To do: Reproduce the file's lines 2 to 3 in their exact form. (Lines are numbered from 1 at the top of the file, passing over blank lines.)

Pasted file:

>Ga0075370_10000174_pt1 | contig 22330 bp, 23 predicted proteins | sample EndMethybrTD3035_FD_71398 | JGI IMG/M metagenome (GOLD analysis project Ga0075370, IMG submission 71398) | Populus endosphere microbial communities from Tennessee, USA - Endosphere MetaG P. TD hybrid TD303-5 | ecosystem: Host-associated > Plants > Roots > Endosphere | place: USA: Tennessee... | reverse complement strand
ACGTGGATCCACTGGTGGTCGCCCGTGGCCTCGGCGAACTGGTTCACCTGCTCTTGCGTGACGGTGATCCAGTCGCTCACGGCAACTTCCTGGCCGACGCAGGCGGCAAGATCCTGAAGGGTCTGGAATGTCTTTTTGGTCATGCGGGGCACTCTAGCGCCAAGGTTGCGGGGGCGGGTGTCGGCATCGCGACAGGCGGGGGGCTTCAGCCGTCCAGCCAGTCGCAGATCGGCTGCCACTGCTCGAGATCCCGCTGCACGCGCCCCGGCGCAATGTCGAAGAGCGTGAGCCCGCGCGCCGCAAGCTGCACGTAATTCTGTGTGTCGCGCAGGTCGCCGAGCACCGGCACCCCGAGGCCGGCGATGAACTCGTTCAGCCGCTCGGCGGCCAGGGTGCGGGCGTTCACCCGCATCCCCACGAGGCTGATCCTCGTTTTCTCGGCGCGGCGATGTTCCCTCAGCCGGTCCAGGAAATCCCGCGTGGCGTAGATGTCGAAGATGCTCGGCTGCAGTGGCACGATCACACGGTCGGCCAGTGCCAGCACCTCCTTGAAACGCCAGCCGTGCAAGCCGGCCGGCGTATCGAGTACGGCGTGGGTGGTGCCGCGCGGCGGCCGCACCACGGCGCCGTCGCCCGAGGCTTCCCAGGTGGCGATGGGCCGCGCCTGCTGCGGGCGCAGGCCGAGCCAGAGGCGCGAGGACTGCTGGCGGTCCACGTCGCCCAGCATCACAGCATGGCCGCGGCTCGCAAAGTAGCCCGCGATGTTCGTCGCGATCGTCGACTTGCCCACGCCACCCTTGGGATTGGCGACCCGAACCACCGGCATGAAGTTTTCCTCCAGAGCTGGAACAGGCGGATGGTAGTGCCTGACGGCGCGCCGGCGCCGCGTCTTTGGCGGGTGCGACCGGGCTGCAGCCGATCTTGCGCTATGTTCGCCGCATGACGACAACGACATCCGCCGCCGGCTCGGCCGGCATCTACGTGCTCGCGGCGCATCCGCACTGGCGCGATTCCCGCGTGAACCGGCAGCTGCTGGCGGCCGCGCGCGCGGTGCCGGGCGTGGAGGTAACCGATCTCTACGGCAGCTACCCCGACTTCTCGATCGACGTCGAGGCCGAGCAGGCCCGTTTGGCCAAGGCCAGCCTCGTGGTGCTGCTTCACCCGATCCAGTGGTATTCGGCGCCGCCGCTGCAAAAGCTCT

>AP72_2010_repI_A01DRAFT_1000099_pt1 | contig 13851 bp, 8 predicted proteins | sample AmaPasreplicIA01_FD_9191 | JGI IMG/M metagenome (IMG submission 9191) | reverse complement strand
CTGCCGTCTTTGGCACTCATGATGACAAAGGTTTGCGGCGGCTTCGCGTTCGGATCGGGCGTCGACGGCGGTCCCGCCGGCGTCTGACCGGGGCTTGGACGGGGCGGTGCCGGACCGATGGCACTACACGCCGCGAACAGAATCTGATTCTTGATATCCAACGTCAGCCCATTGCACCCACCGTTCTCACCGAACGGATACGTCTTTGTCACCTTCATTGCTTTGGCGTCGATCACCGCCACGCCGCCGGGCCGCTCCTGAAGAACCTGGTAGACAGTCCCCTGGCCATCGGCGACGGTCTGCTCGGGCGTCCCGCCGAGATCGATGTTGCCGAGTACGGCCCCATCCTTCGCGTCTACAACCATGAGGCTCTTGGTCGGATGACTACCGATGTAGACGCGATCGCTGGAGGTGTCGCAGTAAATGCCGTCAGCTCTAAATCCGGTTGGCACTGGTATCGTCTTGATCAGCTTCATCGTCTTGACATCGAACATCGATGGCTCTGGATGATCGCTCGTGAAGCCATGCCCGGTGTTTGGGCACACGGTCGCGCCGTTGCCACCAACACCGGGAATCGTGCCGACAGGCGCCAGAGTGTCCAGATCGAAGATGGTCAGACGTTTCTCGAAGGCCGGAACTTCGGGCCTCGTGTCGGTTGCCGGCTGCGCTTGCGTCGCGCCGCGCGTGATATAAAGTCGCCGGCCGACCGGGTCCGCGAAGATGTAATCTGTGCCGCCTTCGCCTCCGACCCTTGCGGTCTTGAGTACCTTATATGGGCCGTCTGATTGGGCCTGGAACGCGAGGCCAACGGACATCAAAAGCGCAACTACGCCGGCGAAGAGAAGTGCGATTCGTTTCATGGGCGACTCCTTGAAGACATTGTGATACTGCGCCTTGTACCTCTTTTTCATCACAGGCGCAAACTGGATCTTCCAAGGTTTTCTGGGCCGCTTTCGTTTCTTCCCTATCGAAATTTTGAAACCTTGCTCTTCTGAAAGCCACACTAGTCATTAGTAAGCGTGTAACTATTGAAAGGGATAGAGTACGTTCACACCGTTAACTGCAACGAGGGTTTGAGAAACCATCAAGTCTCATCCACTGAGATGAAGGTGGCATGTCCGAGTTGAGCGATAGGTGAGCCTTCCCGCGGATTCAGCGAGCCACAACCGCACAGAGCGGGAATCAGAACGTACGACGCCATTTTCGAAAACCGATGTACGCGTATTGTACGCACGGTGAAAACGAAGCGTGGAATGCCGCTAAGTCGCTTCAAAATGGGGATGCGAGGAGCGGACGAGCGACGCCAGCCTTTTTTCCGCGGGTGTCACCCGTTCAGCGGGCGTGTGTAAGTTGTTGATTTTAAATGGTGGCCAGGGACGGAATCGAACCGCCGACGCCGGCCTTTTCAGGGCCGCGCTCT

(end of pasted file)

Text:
ACGTGGATCCACTGGTGGTCGCCCGTGGCCTCGGCGAACTGGTTCACCTGCTCTTGCGTGACGGTGATCCAGTCGCTCACGGCAACTTCCTGGCCGACGCAGGCGGCAAGATCCTGAAGGGTCTGGAATGTCTTTTTGGTCATGCGGGGCACTCTAGCGCCAAGGTTGCGGGGGCGGGTGTCGGCATCGCGACAGGCGGGGGGCTTCAGCCGTCCAGCCAGTCGCAGATCGGCTGCCACTGCTCGAGATCCCGCTGCACGCGCCCCGGCGCAATGTCGAAGAGCGTGAGCCCGCGCGCCGCAAGCTGCACGTAATTCTGTGTGTCGCGCAGGTCGCCGAGCACCGGCACCCCGAGGCCGGCGATGAACTCGTTCAGCCGCTCGGCGGCCAGGGTGCGGGCGTTCACCCGCATCCCCACGAGGCTGATCCTCGTTTTCTCGGCGCGGCGATGTTCCCTCAGCCGGTCCAGGAAATCCCGCGTGGCGTAGATGTCGAAGATGCTCGGCTGCAGTGGCACGATCACACGGTCGGCCAGTGCCAGCACCTCCTTGAAACGCCAGCCGTGCAAGCCGGCCGGCGTATCGAGTACGGCGTGGGTGGTGCCGCGCGGCGGCCGCACCACGGCGCCGTCGCCCGAGGCTTCCCAGGTGGCGATGGGCCGCGCCTGCTGCGGGCGCAGGCCGAGCCAGAGGCGCGAGGACTGCTGGCGGTCCACGTCGCCCAGCATCACAGCATGGCCGCGGCTCGCAAAGTAGCCCGCGATGTTCGTCGCGATCGTCGACTTGCCCACGCCACCCTTGGGATTGGCGACCCGAACCACCGGCATGAAGTTTTCCTCCAGAGCTGGAACAGGCGGATGGTAGTGCCTGACGGCGCGCCGGCGCCGCGTCTTTGGCGGGTGCGACCGGGCTGCAGCCGATCTTGCGCTATGTTCGCCGCATGACGACAACGACATCCGCCGCCGGCTCGGCCGGCATCTACGTGCTCGCGGCGCATCCGCACTGGCGCGATTCCCGCGTGAACCGGCAGCTGCTGGCGGCCGCGCGCGCGGTGCCGGGCGTGGAGGTAACCGATCTCTACGGCAGCTACCCCGACTTCTCGATCGACGTCGAGGCCGAGCAGGCCCGTTTGGCCAAGGCCAGCCTCGTGGTGCTGCTTCACCCGATCCAGTGGTATTCGGCGCCGCCGCTGCAAAAGCTCT

>AP72_2010_repI_A01DRAFT_1000099_pt1 | contig 13851 bp, 8 predicted proteins | sample AmaPasreplicIA01_FD_9191 | JGI IMG/M metagenome (IMG submission 9191) | reverse complement strand